You know in Igbo language, the statement: “He ate rice” will be: “Orili rice” or “Orie rice”. Also, in Igbo language, the statement: “He embezzled money” is “Orili ego” or “Orie ego”. When an uneducated Igbo person wants to say that somebody embezzled money in English, he will likely say: “He ate the money”.
Look at the World Igbo Congress! What happened? After the founding executive, there was so much infighting that they had 10 lawsuits in American courts and they were still looking for lawyers to file more suits pro bono. That was a terrible experience. The World Igbo Congress would have been the pan Igbo movement that would have advanced the Igbo interest worldwide and bring the Igbos together. But the moment one Igbo Governor gave them a donation of $15,000, some members wanted to overthrow their executive. And because every Igbo fight is war, they spread the fight as far and wide as possible. They challenged the legitimacy of their constitution. They challenged the ethnicity of some of the executive members and claimed they were no longer Igbos, that some of them were from Benue State. It was so bitter that it was impossible to reconcile them. The World Igbo Congress had to die. But Zumunta (the Nothern union) never had such problem. The Yoruba unions did not have anything like that.
When I say these things, some young Igbo men get upset. But I don’t care. Many of them are too young to know history. Many of them are too uneducated to understand what is happening. Many of them lack practical experience they can refer to. For instance, I can refer to World Igbo Congress. One of the Founding leaders of World Igbo Congress is my friend. He is here on DPA and will probably read this. So, am I supposed to worry about what some uninformed Igbo brothers say? Not at all. The Igbos need serious reorientation to be able to make it. If the Federal Government of Nigeria was smart, they would simply have recruited some Igbos and set them against IPOB and watch them destroy themselves. Just get some Igbos. Give them their own radio and tell them to counter Radio Biafra, and they would do it perfectly well.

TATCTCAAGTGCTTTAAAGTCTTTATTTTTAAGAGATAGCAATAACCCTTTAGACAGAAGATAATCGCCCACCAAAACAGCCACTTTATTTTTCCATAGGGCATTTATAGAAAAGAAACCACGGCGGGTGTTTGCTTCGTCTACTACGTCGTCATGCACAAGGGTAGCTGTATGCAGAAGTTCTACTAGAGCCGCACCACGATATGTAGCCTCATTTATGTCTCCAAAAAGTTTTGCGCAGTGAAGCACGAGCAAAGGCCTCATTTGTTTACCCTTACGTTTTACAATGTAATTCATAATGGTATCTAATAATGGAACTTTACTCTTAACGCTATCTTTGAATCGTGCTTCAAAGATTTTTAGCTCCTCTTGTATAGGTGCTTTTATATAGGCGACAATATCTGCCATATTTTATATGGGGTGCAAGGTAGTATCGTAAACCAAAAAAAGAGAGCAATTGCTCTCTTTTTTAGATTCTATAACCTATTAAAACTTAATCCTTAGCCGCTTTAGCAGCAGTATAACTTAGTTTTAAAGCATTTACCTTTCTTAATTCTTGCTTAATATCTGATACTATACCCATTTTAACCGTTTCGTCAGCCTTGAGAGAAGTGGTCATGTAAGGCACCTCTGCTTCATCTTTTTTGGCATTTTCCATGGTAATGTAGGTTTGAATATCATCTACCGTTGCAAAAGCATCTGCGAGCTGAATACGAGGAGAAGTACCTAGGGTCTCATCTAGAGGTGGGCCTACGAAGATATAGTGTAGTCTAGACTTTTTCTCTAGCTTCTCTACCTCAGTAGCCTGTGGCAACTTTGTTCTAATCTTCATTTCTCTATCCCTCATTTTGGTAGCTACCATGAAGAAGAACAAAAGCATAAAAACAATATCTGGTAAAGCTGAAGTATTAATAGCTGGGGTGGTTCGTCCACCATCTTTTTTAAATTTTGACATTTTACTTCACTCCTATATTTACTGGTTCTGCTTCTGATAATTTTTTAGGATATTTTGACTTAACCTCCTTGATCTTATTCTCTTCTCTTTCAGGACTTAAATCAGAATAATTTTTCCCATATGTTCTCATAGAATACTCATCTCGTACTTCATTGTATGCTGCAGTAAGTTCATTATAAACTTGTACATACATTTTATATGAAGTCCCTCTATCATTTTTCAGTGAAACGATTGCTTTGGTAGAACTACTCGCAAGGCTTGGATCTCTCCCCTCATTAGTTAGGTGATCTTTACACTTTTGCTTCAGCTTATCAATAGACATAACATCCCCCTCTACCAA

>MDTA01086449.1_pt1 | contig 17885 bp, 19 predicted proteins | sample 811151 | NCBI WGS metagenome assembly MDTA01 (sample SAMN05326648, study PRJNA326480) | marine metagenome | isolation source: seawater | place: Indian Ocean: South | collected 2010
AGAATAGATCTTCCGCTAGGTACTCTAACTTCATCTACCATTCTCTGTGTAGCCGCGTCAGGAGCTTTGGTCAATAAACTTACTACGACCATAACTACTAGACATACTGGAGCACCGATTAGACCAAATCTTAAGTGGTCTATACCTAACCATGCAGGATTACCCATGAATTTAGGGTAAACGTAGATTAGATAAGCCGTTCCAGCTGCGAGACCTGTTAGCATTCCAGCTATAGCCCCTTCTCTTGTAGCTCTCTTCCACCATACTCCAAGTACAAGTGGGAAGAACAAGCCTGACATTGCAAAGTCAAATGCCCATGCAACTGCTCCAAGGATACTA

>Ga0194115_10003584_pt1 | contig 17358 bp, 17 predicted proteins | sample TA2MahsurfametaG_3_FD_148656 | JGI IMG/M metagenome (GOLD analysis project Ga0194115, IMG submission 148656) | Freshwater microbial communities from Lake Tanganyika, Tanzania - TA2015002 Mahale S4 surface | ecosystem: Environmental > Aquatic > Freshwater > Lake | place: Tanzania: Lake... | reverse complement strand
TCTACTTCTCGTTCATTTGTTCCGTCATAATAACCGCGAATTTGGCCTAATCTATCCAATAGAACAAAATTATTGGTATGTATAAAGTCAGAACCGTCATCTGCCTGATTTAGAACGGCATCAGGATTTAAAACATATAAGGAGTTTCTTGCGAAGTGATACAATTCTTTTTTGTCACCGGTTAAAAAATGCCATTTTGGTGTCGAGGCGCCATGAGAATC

So, if you are a social scientist and they ask you to evaluate the readiness of the Igbos for anything serious, you will come back and report that they lack cohesion. They lack organizational discipline. An Anambra man will fight an Enugu man any day. Just tell him that Enugu people are backward and Wawa bush men that drink their tea with Okpa, instead of bread. He will fight him. And tell the Enugu man that the Anambra man is an Ijekebee man. (You see: The Igbo people did not invent tea. They did not invent bread. But they will abuse a fellow Igbo for drinking tea with Okpa instead of bread).
So, stop kidding yourselves, guys. You are not ready for anything yet. We need a lot of underground work to prepare our society if that is the direction we want to go. And the first thing we need to do is to be honest to ourselves. We are not the geniuses we think we are. We are actually behind. It is not what you do as an individual that will count, but what you can do as a group. Even the ants are better organized than the Igbos. Ask Nnia Nwodo. Ask Chimaroke and Jim Nwobod. Ask Jim Nwodo and CC Onoh. (Yes, I am aware of Awolowo and Akintola, Tinubu and Funsho Williams. Don’t worry, I am well informed).